Yesterday we had no meetings, so we went into the city to get a good time lapse shot. This is when Jeff sets up the camera and records for one hour, then we watch it very fast to indicate busyness. Beijing is a good place to take shots like this. We had taken one in the subway during rush hour as well. There are so many people here.
When we were taking this shot, I went to go find a cheap shirt, because I spilled chocolate icecream on my shirt, and we were meeting Tony and his friend for dinner after we got the time lapse shot. Shopping for a shirt took me a long time, but I found a good one I think. It is a good amount of ridiculous.
Meeting with Ma Jun | August 24th, 2008
Yesterday we got to meet Ma Jun–he has been called China’s Rachel Carson. Time magazine named him one of the world’s 100-most influential people in 2006. I read Ma Jun’s book–China’s Water Crisis–when I was doing research in Kunming in 2005, and, for me, this helped to start my interest in China’s environment. Ma now is the director of the Institute of Public and Environmental Affairs in Beijing. We called Ma Jun after getting his cell phone number from Lingu–who was introduced to me by Libo, my Center for Biodiversity and Indigenous Knowledge contact from Kunming–on a Saturday night around 8:00 and met him the next morning at 9am. quick! This is reflective of the speed at which development is happening China. A Chinese friend said that I had been raising the eggs for years (I’ve been doing research about China’s environmental policy for years.), and now I get to meet the hen.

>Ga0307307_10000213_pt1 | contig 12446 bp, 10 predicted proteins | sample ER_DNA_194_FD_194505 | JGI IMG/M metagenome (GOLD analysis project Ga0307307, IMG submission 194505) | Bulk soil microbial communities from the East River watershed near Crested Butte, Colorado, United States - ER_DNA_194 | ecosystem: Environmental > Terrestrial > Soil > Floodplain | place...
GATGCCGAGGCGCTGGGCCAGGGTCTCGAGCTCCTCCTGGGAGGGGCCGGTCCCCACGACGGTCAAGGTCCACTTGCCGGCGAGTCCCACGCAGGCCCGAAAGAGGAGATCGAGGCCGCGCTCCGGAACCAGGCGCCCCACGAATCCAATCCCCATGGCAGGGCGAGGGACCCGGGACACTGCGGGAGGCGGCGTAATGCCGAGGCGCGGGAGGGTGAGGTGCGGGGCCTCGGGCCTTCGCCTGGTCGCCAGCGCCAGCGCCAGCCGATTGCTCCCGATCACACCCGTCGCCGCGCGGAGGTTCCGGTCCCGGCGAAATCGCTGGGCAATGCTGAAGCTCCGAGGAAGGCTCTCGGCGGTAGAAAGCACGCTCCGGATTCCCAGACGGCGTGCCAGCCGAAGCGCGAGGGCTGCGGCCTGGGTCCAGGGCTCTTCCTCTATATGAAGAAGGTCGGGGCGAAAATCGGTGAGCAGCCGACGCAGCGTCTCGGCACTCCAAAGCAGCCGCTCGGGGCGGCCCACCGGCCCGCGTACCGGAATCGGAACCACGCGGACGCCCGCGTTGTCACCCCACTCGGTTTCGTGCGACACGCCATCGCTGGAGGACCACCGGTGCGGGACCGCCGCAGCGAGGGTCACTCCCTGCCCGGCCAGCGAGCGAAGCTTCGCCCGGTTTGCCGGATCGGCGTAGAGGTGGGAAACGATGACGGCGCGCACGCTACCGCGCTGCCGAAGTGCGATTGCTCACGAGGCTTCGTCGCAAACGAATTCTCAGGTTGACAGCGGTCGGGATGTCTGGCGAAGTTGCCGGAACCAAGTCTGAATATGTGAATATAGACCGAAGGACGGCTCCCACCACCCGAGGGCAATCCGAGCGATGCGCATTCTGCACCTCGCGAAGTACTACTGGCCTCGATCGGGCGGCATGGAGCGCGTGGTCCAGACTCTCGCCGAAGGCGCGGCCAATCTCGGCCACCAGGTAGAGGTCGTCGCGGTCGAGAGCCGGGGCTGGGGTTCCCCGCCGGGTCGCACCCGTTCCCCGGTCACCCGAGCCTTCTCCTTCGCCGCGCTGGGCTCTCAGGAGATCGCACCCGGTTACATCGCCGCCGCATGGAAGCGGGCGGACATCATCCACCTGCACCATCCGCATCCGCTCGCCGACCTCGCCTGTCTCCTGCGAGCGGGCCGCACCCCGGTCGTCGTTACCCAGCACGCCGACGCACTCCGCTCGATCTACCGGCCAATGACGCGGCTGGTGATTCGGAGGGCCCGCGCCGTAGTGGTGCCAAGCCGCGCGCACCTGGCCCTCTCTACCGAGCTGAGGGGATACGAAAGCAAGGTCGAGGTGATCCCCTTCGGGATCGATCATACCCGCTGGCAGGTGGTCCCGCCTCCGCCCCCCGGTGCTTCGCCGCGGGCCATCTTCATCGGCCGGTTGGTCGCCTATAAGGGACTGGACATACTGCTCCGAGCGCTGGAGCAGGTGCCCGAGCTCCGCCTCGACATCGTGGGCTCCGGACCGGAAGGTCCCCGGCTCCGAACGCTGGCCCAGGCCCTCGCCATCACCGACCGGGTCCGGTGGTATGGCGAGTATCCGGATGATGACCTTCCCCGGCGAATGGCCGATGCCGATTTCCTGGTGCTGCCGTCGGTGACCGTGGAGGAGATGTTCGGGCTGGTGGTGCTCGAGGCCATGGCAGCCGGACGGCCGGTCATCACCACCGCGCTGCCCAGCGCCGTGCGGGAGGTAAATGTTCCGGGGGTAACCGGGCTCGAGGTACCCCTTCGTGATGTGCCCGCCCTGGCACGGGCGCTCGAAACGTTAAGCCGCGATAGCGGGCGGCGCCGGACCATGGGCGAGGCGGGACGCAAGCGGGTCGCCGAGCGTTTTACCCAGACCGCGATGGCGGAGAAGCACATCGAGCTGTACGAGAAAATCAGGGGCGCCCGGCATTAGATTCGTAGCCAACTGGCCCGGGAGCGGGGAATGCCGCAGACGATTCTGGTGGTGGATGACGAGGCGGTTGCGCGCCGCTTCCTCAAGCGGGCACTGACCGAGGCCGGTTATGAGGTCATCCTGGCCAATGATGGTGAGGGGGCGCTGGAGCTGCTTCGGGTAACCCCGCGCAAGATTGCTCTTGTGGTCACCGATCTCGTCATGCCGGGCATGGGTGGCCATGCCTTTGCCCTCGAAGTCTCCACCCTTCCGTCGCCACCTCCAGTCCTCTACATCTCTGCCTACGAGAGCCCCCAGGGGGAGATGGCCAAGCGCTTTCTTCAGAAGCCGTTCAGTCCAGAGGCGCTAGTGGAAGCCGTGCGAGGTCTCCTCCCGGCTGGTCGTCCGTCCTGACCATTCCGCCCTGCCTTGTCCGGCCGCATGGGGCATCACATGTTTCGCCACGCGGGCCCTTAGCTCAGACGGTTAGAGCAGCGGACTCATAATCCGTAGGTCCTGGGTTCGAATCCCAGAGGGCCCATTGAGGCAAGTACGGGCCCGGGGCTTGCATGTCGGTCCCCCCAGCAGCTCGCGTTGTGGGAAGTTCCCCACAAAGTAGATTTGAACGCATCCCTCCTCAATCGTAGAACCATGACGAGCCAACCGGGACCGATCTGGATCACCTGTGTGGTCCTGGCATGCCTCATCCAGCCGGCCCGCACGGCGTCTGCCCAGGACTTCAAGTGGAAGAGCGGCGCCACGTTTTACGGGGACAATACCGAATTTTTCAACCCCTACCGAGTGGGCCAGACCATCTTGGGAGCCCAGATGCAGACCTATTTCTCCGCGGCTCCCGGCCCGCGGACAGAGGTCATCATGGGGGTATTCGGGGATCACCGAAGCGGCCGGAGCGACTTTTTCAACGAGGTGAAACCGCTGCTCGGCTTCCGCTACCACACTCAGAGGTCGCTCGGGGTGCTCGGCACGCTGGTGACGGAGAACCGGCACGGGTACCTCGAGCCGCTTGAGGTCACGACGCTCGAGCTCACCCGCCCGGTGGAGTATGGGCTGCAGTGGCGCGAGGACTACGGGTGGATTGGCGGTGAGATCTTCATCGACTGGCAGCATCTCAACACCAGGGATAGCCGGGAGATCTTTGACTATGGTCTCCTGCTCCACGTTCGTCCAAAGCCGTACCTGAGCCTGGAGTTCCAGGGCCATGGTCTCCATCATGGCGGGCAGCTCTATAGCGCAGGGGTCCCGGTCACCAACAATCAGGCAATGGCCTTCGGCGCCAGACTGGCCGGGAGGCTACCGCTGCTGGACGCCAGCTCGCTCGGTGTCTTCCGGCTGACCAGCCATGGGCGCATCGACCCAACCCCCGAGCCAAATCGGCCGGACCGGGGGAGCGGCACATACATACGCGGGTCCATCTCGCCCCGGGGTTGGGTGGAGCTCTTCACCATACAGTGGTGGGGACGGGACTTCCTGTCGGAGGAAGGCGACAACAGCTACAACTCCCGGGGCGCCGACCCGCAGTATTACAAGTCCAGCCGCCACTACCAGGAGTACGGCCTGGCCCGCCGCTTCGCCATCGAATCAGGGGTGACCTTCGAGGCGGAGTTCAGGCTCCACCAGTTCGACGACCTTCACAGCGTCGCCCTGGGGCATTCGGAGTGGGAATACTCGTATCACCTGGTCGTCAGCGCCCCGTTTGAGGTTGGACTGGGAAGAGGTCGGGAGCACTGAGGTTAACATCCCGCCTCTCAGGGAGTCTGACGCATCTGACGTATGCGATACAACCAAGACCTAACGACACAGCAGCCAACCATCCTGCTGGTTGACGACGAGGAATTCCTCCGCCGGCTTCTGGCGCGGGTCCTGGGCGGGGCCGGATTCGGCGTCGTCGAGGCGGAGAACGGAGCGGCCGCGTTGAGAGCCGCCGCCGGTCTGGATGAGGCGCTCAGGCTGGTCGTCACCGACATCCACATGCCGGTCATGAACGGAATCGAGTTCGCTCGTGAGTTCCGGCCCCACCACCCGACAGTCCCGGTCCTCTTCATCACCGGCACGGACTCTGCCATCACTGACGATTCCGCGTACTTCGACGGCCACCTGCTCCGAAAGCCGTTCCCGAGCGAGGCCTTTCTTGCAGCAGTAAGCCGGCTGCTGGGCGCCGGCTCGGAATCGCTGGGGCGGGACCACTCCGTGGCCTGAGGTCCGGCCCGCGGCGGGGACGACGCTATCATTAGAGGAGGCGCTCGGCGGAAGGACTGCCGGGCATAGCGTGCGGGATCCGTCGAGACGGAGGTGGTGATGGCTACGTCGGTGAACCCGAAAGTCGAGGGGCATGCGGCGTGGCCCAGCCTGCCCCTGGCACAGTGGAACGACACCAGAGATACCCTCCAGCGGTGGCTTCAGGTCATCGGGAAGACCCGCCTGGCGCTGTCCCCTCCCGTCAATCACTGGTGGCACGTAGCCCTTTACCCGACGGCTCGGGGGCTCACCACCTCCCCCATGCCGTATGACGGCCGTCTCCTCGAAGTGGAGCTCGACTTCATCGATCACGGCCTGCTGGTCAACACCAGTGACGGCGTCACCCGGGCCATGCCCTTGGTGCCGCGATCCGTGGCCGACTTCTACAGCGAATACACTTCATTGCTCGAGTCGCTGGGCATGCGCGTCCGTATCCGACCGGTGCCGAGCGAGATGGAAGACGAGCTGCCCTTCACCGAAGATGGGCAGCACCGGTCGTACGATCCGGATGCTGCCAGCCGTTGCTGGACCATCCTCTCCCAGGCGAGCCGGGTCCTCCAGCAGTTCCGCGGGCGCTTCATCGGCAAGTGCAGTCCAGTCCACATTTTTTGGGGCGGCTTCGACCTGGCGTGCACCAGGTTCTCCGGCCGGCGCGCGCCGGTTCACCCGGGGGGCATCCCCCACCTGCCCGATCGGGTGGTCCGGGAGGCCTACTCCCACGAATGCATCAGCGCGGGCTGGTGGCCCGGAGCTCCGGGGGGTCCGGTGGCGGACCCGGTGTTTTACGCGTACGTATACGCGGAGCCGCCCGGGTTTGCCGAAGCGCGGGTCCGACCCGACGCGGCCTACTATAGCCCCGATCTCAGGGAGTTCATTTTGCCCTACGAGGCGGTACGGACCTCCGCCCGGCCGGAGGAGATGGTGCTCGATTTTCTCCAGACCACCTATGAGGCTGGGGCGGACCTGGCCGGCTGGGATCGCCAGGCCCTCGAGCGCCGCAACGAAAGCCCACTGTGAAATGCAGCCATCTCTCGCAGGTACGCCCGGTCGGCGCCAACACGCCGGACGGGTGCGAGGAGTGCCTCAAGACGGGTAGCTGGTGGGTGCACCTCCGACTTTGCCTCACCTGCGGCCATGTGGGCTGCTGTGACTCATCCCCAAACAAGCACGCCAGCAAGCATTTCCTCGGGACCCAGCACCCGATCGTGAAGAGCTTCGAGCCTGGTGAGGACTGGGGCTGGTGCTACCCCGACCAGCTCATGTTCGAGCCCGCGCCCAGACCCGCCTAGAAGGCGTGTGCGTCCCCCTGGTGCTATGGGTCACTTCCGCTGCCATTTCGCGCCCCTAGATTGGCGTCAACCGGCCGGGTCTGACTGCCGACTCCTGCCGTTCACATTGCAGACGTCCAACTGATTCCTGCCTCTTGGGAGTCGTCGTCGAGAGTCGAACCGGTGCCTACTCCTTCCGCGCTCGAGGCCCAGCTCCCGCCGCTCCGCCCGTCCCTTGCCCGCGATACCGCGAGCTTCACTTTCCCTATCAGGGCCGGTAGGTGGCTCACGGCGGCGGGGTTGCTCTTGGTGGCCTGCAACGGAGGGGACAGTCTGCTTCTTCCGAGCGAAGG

Ma Jun talked about awareness building in China and how participation is key to developing some kind of environmental consciousness here. Ma said that, since he’s started doing work here, he’s noticed government policy change to emphasize environmental education. This reinforced what we’ve learned through talking to IENGOs in China.
A Slice of Reality | August 25th, 2008
To echo Tessa’s comments, I think it is important for a filmmaker to be clear about the story they are telling. No story can be all things to all people, and no story can be THE story of reality. Many people attempt to tell REAL, ACTUAL or TRUTHFUL stories–all honorable pursuits–but as an audience for these stories, we have to be aware of their limitations.
At its best, a film will represent an accurate analogy for people, events and ideas, as experienced by the filmmaker. If certain items are presented as facts, they will be thoroughly researched and verifiable. But again–the filmmaker must focus to avoid telling a hundred stories and running the risk of being narrow and one-dimensional.
Our focus for this project has changed a lot since Tessa developed the original idea nine months ago. Instead of interviewing mostly IENGOs in Beijing, we also met with economists, professors, students, entrepreneurs and historians. As our information acquisition techniques grew more sophisticated, so did our understanding of the environmental movement in China. We now understand that there are many fronts of the “green” movement in China, but this is something that we needed to be here to learn.
To be truthful is to be loyal to your own experience–but it is also to be open to the UNKNOWN. If we had remained loyal to our original narrative, we wouldn’t be telling the truth as we experienced it. The reason I am so confident that this is the story to tell is because I know we’ve kept our minds ready for new lessons. And now the task is to convince our audience of that loyalty. Which is not the same thing as convincing them that we are telling the Truth with a capital ‘T’.
Omissions | August 25th, 2008